Donaldson's viewers tune in for the experience of "spectacle," Cohen said, which shows how consumers of YouTube and their preferences have changed over time. "Whereas millennials grew up with the vlogger, Gen Z is growing up with MrBeast," he added.
Werner Geyser, founder of the Influencer Marketing Hub, a media company that advises brands about the influencer economy, said that despite "personally relevant" content like vlogs previously dominating YouTube, viewers are now drawn to "videos that pique their curiosity."
Donaldson's content has successfully done that, "even if the concepts are absurd," Geyser continued, pointing to the moment the YouTuber gave away a private island to a subscriber for a video as one example.
But the growth of Donaldson and content creators like him, Geyser said, means that "there will be less viewer-creator interaction, as 'show-like' production tends to invite audiences as spectators," while the vlogging era involved creators addressing their viewers and building relationships with them.
Donaldson has shown that spending big money brings big rewards, but it could come at a cost
According to Cohen, Donaldson's high-production-style videos appeal to advertisers because they look professional and "seamless," with sponsored content occasionally built into the middle of videos like a television ad break.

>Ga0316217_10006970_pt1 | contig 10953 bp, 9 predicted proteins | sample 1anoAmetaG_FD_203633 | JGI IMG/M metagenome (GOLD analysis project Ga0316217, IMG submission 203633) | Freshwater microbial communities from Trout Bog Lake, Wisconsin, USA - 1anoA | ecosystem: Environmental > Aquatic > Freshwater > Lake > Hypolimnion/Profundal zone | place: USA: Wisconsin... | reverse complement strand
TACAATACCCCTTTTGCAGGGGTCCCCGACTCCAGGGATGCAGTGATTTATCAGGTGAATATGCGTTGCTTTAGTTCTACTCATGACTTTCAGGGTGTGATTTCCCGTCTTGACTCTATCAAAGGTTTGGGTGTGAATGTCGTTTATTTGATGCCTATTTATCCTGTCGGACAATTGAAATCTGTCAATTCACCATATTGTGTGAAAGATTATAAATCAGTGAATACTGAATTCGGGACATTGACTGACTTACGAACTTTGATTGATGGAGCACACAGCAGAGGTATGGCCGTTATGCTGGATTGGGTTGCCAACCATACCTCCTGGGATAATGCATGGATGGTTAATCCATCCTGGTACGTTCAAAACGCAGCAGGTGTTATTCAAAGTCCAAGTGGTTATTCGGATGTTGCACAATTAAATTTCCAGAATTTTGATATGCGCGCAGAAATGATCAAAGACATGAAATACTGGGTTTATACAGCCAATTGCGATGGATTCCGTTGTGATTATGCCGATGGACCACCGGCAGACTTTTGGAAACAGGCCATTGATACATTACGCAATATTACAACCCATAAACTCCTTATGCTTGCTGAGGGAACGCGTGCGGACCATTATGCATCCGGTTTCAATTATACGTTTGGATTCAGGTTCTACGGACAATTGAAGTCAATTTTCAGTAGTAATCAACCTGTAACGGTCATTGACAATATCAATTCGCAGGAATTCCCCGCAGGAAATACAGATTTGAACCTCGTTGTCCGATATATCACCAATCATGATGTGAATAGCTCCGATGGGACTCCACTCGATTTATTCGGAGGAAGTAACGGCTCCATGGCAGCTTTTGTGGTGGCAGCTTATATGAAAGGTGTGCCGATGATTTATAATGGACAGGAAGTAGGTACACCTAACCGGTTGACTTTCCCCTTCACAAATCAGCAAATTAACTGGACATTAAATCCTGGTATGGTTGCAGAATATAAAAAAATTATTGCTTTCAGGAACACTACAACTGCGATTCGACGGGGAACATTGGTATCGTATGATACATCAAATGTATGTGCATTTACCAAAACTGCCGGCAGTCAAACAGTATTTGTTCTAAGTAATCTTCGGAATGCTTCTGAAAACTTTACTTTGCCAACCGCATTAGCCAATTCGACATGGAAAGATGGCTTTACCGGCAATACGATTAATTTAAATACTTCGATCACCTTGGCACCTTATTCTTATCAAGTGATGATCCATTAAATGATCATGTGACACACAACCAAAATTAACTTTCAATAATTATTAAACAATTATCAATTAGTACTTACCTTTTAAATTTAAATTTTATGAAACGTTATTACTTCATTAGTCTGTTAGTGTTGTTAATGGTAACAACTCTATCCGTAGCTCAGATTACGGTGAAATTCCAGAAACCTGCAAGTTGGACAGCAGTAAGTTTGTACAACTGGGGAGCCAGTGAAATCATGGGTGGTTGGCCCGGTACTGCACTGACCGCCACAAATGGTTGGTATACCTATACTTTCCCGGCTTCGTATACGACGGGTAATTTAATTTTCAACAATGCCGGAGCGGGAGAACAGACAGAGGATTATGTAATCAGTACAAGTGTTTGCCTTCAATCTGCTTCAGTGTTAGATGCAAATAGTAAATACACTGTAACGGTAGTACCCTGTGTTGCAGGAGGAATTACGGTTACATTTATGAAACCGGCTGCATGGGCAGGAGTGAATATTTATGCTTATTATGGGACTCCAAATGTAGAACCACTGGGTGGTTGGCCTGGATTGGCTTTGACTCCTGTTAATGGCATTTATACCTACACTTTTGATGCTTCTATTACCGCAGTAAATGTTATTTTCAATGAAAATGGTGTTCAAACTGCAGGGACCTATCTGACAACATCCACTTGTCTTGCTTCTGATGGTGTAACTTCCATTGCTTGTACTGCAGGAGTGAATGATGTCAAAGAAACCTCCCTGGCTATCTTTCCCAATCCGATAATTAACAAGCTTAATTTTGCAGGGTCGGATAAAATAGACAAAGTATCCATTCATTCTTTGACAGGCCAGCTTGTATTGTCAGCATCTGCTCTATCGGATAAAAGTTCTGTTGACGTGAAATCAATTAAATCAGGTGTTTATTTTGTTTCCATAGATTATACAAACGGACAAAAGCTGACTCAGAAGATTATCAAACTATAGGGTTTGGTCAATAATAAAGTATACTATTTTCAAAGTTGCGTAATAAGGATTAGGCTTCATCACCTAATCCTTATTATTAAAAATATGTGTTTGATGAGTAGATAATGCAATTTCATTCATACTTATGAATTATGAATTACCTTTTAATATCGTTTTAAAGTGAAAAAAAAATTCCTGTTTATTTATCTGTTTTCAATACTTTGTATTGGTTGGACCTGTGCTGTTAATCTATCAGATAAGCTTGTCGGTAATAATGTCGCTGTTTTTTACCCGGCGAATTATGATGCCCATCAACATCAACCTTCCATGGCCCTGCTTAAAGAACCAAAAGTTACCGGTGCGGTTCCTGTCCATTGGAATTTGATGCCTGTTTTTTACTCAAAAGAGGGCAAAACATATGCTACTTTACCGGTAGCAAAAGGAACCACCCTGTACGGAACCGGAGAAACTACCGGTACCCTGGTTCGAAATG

"Vloggers are still very profitable, but for much more niche advertising which is valuable in its own right," Cohen said, adding that "high-production quality content is going to be a trend for some time" and might appeal to advertisers more than vlog-style content due to its professional look.
Geyser predicted Donaldson's immense popularity on the platform might lead viewers to "gravitate more toward watching and even recreating 'over-the-top' and professionally produced videos that focus on elaborate stunts and grand challenges," but that there's onconsiderableig risk to this trend for other creators on the platform: "This could all become real expensive real fast," he said.
"I don't think that dropping millions and hiring a lot of people to produce a single YouTube video is a sustainable model, but we might start seeing people emulate this, albeit with a smaller—but still substantial—budget in a bid to replicate or come close to MrBeast's level of success," Geyser said.
It seems this trend is already beginning. In June, Insider spoke to an up-and-coming YouTuber named Matthew Beem, who, out of admiration for Donaldson, borrowed $14,000 to meet and film with the YouTube star, going viral in the process.
—MrBeast (@MrBeast) November 12, 2022
Donaldson himself continues to spend huge amounts of money as his channels grow. In November, he handed out iPhones and bundles of cash to children for Halloween. When he hit 111 million subscribers a few weeks later, he celebrated by tweeting that he bought 1,111 lottery tickets.
According to Cohen, the future of YouTube content will likely look more "experimental" now that Donaldson's high-stakes challenges are performing so well. Creators are going to keep trying to "push the boundaries of what is possible" by trying new and "extreme" formats and genres.
"Viewers want to see creators up the ante in real-time," he said.
Read the original article on Insider